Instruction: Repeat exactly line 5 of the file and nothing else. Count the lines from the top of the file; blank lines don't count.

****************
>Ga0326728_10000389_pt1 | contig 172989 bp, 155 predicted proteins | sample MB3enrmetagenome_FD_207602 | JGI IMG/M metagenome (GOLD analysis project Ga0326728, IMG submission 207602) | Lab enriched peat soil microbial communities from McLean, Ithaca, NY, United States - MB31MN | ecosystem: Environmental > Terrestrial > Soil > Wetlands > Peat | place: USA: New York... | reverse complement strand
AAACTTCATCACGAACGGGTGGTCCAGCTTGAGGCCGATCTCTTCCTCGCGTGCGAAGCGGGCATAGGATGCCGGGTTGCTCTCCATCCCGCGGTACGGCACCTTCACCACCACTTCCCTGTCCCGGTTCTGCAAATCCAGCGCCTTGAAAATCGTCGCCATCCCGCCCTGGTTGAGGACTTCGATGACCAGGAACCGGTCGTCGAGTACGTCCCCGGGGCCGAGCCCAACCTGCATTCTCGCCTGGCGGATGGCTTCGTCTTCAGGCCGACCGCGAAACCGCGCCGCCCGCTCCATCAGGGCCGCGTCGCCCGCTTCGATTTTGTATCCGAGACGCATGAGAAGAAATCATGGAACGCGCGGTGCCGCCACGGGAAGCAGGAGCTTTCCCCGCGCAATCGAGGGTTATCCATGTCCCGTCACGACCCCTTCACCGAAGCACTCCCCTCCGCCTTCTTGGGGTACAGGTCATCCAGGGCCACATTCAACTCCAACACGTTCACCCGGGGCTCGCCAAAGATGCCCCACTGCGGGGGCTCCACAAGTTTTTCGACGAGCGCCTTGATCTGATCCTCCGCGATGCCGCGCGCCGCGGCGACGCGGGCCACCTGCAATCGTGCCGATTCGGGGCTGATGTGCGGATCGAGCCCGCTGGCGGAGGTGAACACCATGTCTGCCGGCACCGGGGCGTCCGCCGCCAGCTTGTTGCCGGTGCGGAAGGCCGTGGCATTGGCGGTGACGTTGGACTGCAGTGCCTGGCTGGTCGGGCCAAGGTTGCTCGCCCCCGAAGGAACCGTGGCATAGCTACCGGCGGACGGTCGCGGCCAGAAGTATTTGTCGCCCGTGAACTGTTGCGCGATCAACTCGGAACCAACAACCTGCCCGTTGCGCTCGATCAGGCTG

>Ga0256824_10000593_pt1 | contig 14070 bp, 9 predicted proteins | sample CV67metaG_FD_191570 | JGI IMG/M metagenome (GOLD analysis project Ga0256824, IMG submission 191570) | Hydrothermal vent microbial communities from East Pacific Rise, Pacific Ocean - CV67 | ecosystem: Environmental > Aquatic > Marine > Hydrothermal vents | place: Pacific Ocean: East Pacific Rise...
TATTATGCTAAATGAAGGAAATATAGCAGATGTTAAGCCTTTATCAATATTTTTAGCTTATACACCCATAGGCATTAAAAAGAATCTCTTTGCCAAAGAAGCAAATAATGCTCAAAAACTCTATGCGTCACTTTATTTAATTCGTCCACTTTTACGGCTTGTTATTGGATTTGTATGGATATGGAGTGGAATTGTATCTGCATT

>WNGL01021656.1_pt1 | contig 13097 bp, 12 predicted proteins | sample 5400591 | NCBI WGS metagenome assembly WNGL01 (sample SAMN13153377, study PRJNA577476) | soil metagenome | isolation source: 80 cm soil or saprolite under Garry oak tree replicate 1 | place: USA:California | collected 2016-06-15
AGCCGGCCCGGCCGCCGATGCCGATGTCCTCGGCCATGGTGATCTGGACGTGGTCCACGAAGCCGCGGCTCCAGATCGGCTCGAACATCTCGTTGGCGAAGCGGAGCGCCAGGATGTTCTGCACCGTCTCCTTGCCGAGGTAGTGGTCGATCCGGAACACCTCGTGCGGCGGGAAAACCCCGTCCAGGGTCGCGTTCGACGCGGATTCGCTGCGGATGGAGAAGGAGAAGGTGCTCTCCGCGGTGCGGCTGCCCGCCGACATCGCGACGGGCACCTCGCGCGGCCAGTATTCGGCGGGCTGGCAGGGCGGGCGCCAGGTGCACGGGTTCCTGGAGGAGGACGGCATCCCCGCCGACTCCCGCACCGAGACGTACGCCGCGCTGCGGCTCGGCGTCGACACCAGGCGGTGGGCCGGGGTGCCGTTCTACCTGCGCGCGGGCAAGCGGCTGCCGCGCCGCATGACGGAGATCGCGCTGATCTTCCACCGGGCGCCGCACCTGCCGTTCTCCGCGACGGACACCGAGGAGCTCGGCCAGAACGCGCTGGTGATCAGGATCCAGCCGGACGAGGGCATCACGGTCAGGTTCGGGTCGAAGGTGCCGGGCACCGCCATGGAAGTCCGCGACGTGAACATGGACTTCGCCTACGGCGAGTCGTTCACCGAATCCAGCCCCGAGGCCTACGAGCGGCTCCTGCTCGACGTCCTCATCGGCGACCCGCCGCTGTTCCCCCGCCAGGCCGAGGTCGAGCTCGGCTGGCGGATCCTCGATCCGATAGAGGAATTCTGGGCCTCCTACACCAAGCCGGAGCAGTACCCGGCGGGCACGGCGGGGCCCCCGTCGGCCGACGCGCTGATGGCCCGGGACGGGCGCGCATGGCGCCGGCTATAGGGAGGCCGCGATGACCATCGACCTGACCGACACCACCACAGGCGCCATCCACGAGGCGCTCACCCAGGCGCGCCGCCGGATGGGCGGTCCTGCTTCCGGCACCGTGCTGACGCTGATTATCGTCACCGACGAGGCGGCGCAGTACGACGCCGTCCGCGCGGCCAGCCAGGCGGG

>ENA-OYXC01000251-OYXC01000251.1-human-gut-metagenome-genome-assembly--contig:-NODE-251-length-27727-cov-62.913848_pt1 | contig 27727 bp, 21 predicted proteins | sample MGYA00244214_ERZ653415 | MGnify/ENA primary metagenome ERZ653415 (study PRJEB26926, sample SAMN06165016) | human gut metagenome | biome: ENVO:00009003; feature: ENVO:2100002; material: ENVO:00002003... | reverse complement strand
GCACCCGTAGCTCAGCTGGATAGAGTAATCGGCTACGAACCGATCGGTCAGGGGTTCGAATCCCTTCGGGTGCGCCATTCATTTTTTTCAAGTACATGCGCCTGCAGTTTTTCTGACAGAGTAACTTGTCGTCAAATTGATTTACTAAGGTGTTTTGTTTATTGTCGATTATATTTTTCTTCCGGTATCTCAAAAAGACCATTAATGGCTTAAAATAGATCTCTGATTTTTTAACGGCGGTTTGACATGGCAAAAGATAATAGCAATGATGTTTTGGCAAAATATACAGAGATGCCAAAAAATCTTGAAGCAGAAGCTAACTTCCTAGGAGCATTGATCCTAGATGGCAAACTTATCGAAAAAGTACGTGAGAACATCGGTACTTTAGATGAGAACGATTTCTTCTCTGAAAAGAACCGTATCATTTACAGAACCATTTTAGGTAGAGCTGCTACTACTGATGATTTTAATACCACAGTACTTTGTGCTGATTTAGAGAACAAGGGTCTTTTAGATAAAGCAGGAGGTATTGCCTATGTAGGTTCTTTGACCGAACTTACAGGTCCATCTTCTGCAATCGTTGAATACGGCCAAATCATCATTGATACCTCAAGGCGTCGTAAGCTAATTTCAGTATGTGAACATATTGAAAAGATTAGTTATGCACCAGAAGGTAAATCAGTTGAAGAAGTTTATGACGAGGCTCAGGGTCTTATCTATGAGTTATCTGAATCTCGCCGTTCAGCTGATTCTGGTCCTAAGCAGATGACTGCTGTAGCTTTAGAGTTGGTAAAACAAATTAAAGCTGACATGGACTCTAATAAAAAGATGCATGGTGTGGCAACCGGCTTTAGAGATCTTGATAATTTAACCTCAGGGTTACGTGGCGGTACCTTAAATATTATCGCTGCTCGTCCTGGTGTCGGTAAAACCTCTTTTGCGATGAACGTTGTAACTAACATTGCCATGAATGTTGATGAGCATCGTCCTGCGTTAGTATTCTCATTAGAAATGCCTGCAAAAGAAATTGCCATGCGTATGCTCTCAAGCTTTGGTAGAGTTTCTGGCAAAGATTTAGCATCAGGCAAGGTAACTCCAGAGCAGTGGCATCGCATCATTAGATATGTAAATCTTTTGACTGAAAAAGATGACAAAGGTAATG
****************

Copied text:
>WNGL01021656.1_pt1 | contig 13097 bp, 12 predicted proteins | sample 5400591 | NCBI WGS metagenome assembly WNGL01 (sample SAMN13153377, study PRJNA577476) | soil metagenome | isolation source: 80 cm soil or saprolite under Garry oak tree replicate 1 | place: USA:California | collected 2016-06-15